5 Interesting Facts About Meat Production
If you like meat, then this article is for you. It contains a list of the most interesting things about the meat industry. If you are considering raising meat goats, cows, or hogs, then you should pay attention to the numbers. It’s a good industry to get into.
- Meat Production Accounts for Roughly 6 Percent of U.S. GDP
In 2013, roughly 482,000 workers were employed by the meat industry. The combined salaries of these workers was valued at $19 billion. If you add distributors and suppliers to these workers, the total amount of jobs created by the meat industry is about 6.2 million. This is valued at $864.2 billion each year.
- Billions of Pounds of Meat are Produced a Year
In the U.S., about 25.8 billion pounds of beef were produced in 2013. This was procured from 33.2 million cattle. This is a good indication that meat in general is popular and that new livestock, such as raising goat meat, would thrive in this industry.
The meat industry processed an additional 8.6 billion chickens and 239.4 million turkeys. The numbers continue to grow if you add sheeps and hogs. About 2.3 million sheeps and 112 million hogs were processed in 2013. Again, this is a good time to start raising goat meat.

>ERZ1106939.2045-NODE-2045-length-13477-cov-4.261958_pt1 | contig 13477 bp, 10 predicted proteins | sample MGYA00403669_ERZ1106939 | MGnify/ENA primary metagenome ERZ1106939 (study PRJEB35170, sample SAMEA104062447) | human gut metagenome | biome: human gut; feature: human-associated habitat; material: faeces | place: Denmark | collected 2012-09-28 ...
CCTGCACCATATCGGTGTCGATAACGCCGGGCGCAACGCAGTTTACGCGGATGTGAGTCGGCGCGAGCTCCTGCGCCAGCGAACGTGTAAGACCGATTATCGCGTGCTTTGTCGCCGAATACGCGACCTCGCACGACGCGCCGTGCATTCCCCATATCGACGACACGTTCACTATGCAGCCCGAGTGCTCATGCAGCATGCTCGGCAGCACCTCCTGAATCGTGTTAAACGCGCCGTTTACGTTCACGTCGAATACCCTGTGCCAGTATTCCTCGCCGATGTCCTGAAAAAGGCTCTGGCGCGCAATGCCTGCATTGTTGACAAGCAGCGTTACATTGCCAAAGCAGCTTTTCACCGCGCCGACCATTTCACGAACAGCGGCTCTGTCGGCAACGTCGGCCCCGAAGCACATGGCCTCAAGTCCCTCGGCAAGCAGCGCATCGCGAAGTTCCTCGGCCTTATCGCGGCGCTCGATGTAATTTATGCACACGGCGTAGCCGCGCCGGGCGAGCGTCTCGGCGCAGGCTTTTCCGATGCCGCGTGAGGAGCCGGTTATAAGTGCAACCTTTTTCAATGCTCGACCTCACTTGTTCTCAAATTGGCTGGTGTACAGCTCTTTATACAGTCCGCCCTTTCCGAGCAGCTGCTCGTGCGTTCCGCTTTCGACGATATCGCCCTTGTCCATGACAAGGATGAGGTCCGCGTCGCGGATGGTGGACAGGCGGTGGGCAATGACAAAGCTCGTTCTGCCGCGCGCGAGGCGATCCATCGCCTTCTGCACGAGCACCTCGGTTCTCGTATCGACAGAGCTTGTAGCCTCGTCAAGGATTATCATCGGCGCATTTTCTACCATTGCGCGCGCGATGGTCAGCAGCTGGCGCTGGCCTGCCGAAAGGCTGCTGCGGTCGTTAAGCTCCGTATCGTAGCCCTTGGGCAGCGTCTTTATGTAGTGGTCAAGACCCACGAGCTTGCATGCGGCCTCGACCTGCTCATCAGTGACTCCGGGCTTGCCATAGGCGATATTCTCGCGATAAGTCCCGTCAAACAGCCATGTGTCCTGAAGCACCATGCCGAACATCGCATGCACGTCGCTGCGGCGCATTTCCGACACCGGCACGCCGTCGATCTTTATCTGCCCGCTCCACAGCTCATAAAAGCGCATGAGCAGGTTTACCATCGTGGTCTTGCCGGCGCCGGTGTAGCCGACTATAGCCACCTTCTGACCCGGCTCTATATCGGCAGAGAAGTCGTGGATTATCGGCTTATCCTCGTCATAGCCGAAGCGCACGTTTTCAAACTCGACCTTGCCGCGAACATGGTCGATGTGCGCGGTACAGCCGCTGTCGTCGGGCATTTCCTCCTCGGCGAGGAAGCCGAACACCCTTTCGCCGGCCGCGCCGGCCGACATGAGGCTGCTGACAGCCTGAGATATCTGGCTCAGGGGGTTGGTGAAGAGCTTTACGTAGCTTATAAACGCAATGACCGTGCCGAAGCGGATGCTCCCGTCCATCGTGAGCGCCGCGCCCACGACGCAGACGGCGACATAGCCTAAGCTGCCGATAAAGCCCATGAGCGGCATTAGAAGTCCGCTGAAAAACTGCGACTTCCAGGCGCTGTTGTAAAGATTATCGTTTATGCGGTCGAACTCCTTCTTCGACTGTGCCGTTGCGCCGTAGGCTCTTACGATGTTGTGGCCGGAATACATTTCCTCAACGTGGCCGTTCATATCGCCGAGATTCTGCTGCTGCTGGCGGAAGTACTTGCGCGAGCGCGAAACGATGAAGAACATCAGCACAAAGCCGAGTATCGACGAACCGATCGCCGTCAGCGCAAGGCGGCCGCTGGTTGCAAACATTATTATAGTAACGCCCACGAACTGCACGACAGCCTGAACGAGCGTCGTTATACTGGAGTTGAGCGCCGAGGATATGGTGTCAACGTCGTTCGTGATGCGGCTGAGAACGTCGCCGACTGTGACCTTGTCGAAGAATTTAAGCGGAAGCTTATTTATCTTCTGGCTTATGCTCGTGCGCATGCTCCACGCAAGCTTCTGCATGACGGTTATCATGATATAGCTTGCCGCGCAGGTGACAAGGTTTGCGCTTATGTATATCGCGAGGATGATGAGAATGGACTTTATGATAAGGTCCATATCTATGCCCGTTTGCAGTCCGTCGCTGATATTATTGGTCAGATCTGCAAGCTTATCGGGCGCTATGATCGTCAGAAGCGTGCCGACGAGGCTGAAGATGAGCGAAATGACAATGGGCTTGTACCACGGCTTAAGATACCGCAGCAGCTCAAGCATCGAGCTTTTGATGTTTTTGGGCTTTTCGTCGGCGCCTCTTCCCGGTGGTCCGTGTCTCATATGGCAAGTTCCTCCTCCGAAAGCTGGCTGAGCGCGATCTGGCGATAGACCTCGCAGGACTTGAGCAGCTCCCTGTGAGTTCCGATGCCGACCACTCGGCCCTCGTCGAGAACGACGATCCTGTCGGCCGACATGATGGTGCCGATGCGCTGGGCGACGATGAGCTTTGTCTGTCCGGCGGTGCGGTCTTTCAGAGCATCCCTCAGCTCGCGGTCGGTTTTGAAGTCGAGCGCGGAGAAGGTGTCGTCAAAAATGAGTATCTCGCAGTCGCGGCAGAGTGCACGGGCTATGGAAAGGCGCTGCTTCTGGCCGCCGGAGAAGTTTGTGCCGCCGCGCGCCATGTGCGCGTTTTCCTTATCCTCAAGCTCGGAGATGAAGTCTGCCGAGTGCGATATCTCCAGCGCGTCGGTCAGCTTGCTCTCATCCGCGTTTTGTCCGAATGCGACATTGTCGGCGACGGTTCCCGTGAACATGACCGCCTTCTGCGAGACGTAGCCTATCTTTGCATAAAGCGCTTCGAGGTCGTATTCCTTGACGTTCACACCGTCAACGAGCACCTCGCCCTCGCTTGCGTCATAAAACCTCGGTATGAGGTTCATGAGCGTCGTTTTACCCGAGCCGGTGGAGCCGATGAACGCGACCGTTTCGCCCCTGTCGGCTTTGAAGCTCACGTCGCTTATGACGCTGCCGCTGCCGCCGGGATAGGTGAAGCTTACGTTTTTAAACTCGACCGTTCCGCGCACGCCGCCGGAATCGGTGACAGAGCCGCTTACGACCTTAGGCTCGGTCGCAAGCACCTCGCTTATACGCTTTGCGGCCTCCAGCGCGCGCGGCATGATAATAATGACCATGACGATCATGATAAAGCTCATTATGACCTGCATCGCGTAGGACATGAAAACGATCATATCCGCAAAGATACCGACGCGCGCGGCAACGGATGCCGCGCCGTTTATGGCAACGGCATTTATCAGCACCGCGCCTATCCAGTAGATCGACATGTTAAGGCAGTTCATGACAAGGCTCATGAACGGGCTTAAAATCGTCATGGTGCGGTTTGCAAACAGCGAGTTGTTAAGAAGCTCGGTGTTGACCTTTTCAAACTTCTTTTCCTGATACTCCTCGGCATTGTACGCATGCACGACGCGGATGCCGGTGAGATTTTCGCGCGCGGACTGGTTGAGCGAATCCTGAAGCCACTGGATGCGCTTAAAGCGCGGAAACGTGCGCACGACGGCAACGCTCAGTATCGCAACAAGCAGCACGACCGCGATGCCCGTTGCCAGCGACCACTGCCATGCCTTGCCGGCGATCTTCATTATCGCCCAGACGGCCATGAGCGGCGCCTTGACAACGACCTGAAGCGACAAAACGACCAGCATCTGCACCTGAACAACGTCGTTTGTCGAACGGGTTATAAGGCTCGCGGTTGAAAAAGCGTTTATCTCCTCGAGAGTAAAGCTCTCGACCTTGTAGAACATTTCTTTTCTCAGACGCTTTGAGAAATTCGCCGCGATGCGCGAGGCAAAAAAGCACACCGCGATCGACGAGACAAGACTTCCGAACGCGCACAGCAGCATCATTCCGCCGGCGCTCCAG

About 23.2 billion pounds of pork and 5.8 billion pounds of turkey were produced. Veal, mutton, and lamb account for 286 million pounds of meat. Chicken production outpaced other types of meats. About 38.4 billion pounds of chicken were produced in 2013. If you decide to raise goat meat, you will probably benefit in the long term.
- More than 7 Billion Dollars Worth of Meat Was Exported
Exports of meat to other countries is high. 1.2 million tons of beef were exported in 2014 to Mexico, China, Japan, and Canada.
- Nebraska, Kansas, and Texas are the Top Cattle Slaughtering States
These states slaughter the most cattle. Iowa, Minnesota, and North Carolina slaughter the most hogs.
- Meat Production Pollutes the Environment
Producing meat leads to pollution. Some of the common pollutants include fossil fuel, animal methane, and effluent waste. Livestock accounts for 14.5 percent of anthropogenic greenhouse gas emissions. This includes the pollution from raising goat meat.